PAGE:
Talent mobility: Well-being in uncertain times

Employee wellbeing

We recognise that inadequate resources, exemplified by challenging work conditions like role ambiguity, can contribute to a state of negative well-being or ill-being such as burnout and stress. Conversely, individuals endowed with resources, such as robust social support, tend to experience a heightened sense of positive well-being such as job satisfaction, work engagement and work well-being.

Now let’s consider this in context.  We find ourselves in a world of work that is being reshaped by game changing drivers. Geopolitical and economic uncertainties are creating a climate of anxiety for both companies and employees. Simultaneously, societal and technological transformations are introducing a new set of challenges. This dynamic environment makes forecasting talent mobility trends a complex task.

In light of these changes, one of the priorities of top management has evolved: prioritising well-being.  Employee well-being is now at the forefront of our concerns. This emerging focus is prompting companies to adopt a more people-centric approach to productivity, thereby casting a spotlight on the importance of well-being.

What role can talent leaders play in promoting resilience and mental wellness among their mobile workforce? Meier of Mercer (2024) highlights that organisations are intensifying their focus on the well-being pillar. This is achieved by reassessing existing health coverage and capitalising on the advantages of preventive medicine and telemedicine. They are adopting stress-awareness initiatives and support programs with a specific emphasis on mental health. Efforts are being made to foster integration in the host location by establishing professional networks and initiating family integration programs, thereby enhancing social well-being. Furthermore, organisations are going beyond merely providing a cost-of-living allowance. They are offering information and support tailored to the personal financial situations of assignees, thereby focusing on improving their living standards and financial well-being.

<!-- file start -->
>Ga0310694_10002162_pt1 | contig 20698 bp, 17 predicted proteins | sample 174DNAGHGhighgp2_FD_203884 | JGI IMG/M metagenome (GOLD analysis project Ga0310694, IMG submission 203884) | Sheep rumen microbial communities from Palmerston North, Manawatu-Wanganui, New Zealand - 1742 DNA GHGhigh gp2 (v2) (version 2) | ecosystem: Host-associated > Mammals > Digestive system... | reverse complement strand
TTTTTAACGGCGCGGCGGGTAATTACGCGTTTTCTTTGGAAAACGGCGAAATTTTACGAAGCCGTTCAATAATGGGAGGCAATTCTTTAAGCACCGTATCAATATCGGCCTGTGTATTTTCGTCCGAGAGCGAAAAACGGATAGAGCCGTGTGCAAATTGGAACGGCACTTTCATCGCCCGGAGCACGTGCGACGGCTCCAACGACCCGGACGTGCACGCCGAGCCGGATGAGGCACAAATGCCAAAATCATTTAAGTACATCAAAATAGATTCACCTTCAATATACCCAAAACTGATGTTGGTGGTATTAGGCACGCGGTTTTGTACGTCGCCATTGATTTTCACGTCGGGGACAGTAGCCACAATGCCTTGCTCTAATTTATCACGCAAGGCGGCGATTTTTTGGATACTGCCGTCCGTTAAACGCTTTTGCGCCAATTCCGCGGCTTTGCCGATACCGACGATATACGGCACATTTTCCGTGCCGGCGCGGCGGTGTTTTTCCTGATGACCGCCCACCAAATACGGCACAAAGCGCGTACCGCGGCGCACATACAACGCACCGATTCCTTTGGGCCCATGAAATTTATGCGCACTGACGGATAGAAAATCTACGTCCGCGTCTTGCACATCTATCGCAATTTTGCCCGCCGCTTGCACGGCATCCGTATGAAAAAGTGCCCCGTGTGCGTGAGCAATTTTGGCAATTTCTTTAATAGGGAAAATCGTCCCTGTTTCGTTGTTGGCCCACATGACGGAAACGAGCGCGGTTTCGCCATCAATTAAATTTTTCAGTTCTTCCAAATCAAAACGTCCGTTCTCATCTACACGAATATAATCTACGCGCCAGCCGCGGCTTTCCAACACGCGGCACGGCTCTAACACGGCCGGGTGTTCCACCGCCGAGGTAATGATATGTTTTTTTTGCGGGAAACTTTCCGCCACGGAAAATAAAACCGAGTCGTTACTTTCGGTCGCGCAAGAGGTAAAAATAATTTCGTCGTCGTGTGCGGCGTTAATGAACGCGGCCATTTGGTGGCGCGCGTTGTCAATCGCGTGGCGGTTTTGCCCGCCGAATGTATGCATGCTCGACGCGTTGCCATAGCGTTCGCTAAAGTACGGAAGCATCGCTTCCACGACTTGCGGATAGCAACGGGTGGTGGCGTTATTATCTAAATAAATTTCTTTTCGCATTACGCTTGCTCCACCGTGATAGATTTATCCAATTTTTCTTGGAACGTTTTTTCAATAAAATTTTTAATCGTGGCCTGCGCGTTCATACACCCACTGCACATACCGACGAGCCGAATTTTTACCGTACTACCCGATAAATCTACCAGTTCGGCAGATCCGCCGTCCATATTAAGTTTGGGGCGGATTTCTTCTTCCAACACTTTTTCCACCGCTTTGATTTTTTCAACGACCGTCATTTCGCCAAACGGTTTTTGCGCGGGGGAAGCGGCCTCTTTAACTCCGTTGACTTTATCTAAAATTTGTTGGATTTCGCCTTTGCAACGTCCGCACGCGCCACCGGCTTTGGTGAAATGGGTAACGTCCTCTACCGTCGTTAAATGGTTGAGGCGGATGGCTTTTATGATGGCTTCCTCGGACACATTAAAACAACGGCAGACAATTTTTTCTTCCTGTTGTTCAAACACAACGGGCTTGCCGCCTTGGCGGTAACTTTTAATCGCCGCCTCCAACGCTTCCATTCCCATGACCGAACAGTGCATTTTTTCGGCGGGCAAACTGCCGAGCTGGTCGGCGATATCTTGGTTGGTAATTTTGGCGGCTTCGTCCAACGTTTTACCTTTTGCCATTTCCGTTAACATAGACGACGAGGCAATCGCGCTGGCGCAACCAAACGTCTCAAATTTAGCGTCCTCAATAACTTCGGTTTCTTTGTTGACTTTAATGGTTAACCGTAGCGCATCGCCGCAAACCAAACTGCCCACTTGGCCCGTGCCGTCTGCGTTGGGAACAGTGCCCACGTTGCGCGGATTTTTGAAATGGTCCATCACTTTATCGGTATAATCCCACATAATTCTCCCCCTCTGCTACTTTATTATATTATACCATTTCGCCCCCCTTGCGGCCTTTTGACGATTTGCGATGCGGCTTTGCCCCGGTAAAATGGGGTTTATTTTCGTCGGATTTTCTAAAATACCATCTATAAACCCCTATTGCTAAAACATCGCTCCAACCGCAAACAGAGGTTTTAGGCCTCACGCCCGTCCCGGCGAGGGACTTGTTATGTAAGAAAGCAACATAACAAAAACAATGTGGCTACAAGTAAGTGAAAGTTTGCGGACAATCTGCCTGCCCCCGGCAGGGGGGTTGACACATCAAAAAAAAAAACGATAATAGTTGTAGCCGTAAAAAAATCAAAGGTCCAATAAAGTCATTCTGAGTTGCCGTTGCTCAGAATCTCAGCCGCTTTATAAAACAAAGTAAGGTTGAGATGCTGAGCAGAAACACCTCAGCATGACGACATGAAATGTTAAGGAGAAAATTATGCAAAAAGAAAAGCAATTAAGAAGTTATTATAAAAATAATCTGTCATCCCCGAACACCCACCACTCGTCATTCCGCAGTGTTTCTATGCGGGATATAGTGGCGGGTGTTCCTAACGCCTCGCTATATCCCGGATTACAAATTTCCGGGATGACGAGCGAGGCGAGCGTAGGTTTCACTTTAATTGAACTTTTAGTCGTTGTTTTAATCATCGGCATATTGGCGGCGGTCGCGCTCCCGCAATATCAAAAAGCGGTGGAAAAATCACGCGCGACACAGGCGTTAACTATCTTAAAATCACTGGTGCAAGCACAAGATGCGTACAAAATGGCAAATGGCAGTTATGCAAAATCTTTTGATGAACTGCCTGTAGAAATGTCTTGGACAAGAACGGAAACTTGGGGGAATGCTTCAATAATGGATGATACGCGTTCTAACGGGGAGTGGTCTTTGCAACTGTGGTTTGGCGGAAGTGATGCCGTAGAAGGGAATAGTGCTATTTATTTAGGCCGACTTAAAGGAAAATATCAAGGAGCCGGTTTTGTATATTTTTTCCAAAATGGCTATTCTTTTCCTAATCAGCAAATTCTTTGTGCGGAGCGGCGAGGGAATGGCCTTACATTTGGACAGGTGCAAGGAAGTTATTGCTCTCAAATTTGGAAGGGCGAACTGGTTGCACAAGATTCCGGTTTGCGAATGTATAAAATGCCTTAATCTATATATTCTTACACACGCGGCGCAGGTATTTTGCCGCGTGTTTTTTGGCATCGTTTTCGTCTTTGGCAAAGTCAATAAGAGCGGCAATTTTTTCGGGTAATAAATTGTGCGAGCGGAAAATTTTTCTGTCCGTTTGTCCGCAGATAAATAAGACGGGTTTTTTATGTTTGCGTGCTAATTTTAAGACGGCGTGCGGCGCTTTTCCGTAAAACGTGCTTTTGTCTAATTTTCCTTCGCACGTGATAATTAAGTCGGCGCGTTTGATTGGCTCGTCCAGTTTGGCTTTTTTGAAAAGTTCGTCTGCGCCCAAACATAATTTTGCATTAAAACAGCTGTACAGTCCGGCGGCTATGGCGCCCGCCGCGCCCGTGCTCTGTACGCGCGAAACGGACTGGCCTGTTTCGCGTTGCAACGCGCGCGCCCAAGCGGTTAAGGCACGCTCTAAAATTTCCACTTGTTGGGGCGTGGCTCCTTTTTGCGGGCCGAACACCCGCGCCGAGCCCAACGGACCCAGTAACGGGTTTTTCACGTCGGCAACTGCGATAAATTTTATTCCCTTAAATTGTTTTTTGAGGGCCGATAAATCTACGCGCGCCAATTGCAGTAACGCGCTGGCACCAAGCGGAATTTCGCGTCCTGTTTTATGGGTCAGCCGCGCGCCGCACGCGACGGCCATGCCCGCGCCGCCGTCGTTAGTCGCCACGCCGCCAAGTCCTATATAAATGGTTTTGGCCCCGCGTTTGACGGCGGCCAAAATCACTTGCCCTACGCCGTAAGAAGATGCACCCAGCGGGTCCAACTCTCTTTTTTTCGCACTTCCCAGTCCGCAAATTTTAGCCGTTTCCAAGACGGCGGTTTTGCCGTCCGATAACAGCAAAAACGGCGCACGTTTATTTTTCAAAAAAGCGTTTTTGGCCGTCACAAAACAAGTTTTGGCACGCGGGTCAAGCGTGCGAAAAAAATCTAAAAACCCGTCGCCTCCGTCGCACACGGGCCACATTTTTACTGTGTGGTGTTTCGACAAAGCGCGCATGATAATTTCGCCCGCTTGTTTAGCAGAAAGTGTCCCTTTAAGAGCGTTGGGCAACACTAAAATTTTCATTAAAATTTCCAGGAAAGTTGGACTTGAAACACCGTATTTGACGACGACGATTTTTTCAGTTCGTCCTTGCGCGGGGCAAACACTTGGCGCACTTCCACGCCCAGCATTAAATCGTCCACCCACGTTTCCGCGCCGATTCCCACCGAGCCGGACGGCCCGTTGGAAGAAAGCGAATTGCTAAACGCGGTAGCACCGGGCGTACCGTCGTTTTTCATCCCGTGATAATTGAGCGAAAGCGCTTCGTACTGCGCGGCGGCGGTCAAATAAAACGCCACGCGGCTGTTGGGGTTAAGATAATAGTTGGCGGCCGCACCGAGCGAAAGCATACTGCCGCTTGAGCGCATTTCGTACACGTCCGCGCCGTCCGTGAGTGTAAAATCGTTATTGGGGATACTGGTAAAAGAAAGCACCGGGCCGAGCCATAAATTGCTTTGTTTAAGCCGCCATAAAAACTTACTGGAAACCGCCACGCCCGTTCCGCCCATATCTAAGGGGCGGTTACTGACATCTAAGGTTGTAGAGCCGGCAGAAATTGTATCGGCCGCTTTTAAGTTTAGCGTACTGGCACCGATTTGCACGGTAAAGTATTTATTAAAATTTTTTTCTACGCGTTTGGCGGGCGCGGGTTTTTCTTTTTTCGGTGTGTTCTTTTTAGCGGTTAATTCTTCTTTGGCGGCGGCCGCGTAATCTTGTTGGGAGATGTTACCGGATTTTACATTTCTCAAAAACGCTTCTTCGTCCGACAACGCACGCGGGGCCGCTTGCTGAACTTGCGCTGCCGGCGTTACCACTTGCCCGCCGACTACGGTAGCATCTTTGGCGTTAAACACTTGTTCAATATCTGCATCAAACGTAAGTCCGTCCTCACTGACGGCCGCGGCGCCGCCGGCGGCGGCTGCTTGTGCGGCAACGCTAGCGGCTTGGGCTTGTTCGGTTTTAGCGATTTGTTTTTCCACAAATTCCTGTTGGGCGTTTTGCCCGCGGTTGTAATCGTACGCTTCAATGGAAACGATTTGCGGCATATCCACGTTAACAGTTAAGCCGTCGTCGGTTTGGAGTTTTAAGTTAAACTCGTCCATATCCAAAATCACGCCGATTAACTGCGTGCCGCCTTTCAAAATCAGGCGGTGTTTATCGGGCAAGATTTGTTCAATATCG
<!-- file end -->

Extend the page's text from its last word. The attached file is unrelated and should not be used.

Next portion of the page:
Benefit coverage is being implemented in close collaboration between talent mobility and human resources teams. While HR is implementing general well-being benefits, it is crucial for HR and mobility teams to work in unison to deliver a cohesive experience for mobile employees.

Are we observing a trend where companies are implementing more tangible and noticeable well-being benefits for assignees, leading to reports of employees flourishing in their roles? Indeed, and this poses an intriguing question.

  • Financial Education: It can be challenging to navigate the financial frameworks of a new country. Providing financial education can help expatriates manage their finances effectively.
  • Familial Support: Moving to a new country can be stressful for the entire family. Companies can offer support services such as language classes, cultural training, and school search assistance for children.
  • Healthcare Support: Access to quality healthcare is crucial. Companies can provide comprehensive health insurance that covers medical services in the host country.
  • Nutrition and Exercise: Companies can offer benefits that support a healthy lifestyle, such as discounted gym memberships, inclusive wellness programs, meal plan access, and hosted nutrition workshops.
  • Work-Life Balance: Encouraging a healthy work-life balance can help expatriates adjust to their new environment. This can include flexible work hours, vacation time, and encouraging participation in local events and activities.

This is not an exhaustive list, but it demonstrates a handful of the ways organisations are supporting well-being in their workforces today.

While the implementation of processes and policies is crucial, it is equally important to comprehend the unique challenges faced by expatriates. We must strive to provide comprehensive, culturally sensitive, and accessible support services that cater to the specific needs of the mobile workforce.

For a free masterclass that can be added to your employee wellbeing program, visit www.temitalent.com.au/professional-development.

About the Author

Marie Castañeda is the Member Experience Manager for The Employee Mobility Institute (TEMi), the Australasian talent mobility industry’s professional development body. TEMi delivers training, networking and educational resources for global workforce management professionals, including Global Mobility Professional (GMP1 ®) certification.



2024 Talent mobility trends | Mercer

Work and non-work-related antecedents of expatriates’ well-being: A meta-analysis – ScienceDirect


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